Burnout to Leadership

Ep#14 Perfectionism is career-limiting - here's how to avoid it

December 24, 2021 Dex Randall Season 1 Episode 14
Burnout to Leadership
Ep#14 Perfectionism is career-limiting - here's how to avoid it
Show Notes Transcript

- What we think perfectionism does for us.
- What it really does for us.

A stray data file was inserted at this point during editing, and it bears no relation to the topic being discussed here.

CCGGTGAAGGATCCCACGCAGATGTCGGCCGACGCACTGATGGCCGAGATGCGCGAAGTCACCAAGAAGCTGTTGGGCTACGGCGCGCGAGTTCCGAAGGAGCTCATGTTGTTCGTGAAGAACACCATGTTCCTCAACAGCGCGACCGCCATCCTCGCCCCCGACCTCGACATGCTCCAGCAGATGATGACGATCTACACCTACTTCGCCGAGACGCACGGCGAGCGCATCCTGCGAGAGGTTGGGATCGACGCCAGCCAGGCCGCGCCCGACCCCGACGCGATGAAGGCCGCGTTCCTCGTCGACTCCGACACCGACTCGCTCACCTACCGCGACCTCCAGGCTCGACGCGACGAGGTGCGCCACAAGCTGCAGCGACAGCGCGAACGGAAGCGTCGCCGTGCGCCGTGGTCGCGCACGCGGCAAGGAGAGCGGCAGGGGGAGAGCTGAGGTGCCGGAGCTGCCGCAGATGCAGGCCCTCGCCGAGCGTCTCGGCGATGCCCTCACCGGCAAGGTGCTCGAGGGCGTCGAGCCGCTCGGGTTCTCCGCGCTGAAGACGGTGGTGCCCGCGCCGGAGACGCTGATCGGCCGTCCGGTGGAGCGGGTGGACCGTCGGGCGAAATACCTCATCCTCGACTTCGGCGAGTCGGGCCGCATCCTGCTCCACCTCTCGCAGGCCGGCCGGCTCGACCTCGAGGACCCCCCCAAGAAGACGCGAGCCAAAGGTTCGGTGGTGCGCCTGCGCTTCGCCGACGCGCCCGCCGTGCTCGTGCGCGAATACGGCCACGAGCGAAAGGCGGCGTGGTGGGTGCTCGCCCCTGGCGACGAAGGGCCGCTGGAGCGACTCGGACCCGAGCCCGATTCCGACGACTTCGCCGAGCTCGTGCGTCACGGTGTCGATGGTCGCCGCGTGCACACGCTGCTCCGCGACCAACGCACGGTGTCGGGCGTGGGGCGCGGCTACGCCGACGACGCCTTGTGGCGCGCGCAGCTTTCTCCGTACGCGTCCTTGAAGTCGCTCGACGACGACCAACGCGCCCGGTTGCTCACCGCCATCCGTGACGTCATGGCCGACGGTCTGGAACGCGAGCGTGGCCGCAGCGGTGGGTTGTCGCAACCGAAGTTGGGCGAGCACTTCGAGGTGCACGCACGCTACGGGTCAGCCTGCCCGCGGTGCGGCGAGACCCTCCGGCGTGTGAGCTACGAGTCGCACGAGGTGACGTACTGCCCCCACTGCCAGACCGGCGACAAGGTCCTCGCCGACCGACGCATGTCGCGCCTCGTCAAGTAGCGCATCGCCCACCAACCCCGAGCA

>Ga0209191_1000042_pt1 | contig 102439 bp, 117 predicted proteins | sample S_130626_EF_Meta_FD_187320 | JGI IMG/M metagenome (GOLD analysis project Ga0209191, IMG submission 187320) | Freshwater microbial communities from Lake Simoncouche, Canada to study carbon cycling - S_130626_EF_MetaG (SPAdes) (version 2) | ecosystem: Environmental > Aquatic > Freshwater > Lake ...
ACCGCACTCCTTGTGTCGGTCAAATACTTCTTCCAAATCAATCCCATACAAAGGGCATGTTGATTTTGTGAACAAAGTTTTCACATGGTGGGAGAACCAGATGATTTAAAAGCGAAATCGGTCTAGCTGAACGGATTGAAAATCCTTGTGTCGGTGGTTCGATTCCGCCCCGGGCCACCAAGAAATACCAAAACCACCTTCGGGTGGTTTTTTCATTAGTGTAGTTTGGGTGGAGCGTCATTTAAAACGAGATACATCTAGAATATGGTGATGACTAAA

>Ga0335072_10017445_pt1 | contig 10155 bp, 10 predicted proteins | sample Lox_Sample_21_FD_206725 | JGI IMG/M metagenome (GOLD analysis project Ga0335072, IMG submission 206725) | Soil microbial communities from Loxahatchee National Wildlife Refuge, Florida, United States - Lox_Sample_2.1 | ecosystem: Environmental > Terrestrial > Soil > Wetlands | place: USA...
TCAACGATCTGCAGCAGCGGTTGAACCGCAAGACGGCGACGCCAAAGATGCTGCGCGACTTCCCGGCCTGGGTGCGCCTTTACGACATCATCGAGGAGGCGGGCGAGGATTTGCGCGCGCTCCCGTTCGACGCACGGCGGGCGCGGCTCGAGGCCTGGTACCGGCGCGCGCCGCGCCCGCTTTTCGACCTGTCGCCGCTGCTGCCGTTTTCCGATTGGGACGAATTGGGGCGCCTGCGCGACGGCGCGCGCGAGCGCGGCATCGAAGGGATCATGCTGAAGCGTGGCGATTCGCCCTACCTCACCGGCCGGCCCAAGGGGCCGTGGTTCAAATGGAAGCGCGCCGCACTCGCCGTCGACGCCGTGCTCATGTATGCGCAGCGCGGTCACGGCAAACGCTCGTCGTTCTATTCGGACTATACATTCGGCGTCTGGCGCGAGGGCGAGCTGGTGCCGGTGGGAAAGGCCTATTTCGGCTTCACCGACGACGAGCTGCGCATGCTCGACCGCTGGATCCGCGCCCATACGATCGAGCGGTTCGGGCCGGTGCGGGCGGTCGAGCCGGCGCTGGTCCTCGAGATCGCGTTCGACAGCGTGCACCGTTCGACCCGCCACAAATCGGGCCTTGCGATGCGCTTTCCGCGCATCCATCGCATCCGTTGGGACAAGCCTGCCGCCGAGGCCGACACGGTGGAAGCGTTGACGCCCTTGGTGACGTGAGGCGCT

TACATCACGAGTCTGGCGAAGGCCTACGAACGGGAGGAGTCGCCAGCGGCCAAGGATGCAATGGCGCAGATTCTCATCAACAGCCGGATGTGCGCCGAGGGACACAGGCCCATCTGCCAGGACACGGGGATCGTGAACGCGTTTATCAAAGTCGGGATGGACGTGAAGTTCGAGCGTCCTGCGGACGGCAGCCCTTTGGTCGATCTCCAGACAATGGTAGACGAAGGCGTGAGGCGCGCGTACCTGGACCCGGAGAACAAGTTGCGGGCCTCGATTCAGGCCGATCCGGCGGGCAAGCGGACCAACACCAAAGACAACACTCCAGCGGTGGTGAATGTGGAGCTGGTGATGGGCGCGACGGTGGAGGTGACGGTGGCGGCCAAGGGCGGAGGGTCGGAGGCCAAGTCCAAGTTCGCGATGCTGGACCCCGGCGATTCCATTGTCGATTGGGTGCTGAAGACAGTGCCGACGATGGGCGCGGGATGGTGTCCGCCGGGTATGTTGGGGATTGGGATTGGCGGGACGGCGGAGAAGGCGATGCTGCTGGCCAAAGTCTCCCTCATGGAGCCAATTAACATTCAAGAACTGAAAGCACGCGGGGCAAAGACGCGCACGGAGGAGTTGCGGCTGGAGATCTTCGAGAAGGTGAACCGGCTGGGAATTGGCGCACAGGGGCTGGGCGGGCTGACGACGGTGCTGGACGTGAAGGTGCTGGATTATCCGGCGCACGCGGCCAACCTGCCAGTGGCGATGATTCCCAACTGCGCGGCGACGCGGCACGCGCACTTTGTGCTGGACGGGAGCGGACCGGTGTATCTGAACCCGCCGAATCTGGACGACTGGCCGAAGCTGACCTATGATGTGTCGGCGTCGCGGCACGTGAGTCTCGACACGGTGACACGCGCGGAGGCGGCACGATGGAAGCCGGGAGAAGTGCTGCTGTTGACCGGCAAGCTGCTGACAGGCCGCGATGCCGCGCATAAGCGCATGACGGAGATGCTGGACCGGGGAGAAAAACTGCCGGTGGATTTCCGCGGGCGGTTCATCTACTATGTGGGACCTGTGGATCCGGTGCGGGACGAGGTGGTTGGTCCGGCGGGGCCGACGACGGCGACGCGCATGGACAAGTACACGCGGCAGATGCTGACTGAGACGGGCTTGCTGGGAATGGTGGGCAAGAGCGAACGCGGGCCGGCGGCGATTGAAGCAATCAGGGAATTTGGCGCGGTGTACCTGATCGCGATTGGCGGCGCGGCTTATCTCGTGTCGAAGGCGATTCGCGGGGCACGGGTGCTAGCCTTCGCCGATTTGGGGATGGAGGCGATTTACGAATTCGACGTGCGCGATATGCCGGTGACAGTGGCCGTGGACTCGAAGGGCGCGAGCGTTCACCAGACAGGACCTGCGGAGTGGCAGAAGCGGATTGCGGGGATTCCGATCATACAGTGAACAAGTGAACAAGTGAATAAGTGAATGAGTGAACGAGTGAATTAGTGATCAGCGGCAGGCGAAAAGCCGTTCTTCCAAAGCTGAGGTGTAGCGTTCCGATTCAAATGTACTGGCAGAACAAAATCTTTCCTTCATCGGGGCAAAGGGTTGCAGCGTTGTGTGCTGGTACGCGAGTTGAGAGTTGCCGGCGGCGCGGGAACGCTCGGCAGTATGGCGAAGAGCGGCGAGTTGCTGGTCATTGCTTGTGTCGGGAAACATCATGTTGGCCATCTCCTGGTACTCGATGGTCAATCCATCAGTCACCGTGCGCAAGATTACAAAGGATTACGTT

- How perfectionism is career-limiting.
- How to reduce perfectionism.

Perfectionism worksheet, Burnout Coach
Essentialism, Greg McKeown
Big Potential, Shawn Achor
Daring Greatly, Dare to Lead and The Power of Vulnerability TED talk, Brene Brown